In order to overcome this challenge, difference in response time is used to minimize any form of biases that may result during measurement of attitudes. When using variations in response time when measuring attitudes, researchers assume that people evaluate objects differently therefore, they should produce different levels of responses when given an opportunity to evaluate a given stimulus. Ideally, variations in response times allow researchers to discover hidden attitudes (Smith and Mackie, 2007).
According to Schwarz and Bohner (2001), attitudes may be more stable than previously thought. Even though self-reports are prone to biases, they are capable of revealing implicit attitudes mainly because they are context-dependent and can be made to suit a given group of people basically by changing the question format or question order. People are assumed to hold stable attitudes but their feelings can easily be influenced by causing contextual variations. Bohner and Dickel (2011) add that when researchers measure attitude, they try to evaluate the types of judgement that respondent construct, based on their feelings towards people, issues, or objects. With this regard, it becomes easy to learn human behavior and cognition through detailed analysis of their judgmental processes (Hew and Cheung, 2014). People with stable attitudes can give variable attitude reports when self-report is used to measure their attitudes depending on the knowledge structure accessed by the researcher. As Schwarz and Bohner (2001) emphasize, individuals can hold multiple attitudes about an object, but the stability of these feelings depend in the knowledge structure being accessed.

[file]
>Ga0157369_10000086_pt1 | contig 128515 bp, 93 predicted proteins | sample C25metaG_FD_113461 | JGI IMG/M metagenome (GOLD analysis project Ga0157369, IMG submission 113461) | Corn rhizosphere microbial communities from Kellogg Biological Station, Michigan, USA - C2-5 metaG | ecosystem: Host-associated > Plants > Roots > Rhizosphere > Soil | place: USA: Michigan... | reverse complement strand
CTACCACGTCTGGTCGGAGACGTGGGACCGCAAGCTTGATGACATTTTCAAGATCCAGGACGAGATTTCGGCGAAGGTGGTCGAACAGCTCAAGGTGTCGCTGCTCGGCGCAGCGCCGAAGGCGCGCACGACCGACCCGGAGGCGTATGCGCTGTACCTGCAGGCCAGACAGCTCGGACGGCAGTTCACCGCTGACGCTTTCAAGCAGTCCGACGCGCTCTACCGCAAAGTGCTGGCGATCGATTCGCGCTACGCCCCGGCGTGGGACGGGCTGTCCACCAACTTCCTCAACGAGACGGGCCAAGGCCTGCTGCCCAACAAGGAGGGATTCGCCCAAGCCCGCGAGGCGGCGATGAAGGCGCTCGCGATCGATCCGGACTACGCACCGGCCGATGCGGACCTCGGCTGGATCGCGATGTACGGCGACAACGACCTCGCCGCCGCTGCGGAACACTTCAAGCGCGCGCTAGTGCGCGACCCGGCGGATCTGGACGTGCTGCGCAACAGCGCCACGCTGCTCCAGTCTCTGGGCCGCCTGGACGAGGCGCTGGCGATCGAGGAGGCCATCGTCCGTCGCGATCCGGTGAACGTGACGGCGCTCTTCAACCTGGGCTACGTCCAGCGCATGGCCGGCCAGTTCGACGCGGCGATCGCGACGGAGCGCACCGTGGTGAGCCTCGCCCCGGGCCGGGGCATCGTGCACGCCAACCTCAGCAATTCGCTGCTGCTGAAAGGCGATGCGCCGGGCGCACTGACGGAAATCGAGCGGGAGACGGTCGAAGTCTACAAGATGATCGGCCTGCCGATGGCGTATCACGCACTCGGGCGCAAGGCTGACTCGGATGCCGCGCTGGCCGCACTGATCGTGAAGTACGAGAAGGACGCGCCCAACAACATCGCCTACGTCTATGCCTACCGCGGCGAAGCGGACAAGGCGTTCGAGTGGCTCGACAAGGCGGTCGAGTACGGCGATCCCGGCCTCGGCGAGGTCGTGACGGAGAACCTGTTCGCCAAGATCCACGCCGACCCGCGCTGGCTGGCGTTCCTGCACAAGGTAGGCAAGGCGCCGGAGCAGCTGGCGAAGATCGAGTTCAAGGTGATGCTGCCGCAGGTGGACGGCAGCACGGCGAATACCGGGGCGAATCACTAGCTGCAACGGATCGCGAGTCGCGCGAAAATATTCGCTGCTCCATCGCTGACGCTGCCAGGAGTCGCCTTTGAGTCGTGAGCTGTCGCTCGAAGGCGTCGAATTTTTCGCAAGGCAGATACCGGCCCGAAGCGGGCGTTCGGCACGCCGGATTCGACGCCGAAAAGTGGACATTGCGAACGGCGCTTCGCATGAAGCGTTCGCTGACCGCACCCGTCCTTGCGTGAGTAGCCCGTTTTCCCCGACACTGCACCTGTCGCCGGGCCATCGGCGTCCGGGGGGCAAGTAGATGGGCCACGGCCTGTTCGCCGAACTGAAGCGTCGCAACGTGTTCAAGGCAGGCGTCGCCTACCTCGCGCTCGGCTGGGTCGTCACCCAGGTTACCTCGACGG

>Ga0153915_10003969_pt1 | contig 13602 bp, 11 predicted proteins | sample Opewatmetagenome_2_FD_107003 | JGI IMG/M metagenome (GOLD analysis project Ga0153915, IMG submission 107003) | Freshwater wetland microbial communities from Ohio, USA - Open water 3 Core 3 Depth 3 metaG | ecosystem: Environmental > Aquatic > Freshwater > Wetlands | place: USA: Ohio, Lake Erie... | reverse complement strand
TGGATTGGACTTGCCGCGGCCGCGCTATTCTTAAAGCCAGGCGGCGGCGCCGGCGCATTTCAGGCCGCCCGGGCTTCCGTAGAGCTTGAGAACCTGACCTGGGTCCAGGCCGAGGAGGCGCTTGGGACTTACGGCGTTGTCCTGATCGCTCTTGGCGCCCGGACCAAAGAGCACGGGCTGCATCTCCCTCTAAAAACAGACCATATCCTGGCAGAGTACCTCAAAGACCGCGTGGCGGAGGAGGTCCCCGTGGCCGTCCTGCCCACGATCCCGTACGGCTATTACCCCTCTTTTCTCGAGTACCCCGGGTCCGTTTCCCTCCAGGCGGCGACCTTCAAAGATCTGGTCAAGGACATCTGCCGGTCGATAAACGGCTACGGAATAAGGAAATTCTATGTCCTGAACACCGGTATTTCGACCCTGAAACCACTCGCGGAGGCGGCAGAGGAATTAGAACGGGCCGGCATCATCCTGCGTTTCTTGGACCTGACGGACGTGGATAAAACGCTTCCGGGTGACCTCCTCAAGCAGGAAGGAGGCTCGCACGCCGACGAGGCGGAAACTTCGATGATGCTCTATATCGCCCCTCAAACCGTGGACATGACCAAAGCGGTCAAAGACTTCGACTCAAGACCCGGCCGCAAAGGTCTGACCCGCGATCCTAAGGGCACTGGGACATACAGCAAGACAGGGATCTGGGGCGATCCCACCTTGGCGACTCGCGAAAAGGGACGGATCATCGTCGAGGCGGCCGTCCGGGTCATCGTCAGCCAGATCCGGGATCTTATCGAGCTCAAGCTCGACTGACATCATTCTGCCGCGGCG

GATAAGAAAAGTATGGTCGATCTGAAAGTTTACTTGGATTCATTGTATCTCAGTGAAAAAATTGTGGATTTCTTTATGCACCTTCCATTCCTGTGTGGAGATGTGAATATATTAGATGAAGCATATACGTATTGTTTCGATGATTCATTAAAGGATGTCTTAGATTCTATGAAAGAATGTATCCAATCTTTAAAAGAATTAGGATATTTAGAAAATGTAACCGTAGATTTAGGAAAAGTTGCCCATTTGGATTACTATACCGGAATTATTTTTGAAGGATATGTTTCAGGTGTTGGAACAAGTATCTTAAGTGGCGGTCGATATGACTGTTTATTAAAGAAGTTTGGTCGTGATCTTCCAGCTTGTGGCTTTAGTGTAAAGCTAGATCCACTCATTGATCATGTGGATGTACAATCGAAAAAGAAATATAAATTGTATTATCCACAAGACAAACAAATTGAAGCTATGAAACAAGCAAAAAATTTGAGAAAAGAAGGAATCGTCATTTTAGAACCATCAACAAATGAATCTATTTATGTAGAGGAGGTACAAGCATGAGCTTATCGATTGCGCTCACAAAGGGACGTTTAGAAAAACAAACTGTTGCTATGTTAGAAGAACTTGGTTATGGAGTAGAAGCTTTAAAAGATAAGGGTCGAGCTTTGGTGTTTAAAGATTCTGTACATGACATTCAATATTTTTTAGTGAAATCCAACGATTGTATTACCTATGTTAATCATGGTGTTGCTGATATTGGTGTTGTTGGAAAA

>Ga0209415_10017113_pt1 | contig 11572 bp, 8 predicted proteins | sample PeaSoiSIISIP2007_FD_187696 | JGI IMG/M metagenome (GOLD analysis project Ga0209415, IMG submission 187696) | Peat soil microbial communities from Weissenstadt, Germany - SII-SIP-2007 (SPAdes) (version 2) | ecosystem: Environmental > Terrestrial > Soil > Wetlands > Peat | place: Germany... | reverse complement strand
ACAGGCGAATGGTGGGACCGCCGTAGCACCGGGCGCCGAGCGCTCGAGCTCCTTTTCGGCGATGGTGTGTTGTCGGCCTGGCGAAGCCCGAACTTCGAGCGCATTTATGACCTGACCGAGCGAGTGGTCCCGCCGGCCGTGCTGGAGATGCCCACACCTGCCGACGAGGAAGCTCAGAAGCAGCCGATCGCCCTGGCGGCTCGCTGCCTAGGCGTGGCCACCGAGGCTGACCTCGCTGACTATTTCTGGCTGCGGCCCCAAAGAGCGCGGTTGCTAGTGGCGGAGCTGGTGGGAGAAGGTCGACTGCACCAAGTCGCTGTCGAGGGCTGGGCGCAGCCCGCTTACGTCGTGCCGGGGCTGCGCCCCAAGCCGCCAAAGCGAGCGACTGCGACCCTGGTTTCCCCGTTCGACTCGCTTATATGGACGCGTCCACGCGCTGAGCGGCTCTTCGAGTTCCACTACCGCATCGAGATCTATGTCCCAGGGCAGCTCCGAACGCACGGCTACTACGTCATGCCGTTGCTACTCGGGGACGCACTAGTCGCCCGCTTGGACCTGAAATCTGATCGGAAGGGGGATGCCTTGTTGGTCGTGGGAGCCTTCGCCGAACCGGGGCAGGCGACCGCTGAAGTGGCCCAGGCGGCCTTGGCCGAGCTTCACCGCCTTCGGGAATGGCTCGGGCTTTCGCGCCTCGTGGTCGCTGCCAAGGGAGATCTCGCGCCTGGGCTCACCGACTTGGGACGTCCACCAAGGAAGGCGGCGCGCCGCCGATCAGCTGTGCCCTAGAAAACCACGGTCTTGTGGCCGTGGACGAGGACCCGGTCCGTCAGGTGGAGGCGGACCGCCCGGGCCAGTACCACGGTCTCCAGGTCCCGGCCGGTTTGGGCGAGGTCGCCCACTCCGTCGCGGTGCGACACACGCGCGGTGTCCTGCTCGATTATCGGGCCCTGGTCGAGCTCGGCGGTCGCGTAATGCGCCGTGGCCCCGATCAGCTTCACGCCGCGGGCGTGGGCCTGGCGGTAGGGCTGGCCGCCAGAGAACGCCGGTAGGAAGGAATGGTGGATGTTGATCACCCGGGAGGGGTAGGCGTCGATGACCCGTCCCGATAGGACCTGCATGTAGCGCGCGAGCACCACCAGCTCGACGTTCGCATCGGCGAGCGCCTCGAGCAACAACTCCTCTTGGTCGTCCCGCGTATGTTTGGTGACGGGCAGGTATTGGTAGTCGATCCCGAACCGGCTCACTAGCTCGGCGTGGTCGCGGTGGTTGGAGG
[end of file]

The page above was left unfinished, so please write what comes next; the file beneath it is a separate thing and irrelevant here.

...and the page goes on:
How attitudes change
Modification of an individual’s general evaluation of an object, person, or issue is what is referred to as attitude change. Therefore, alterations in a person’s feelings towards a stimulus, whether the feelings are positive or negative, are classified under attitude change. Attitude change represents a particular form of social control that does not occur through compulsion (Wood, 2000). A number of theories can be used to explain how attitude change occurs. These theoretical perspectives include conditioning and modeling approach, verbal learning approach, judgmental approach, motivational approach, attributional approach, combinatory approach, and self-persuasion approach (Cacioppo, Petty and Crites, 1994).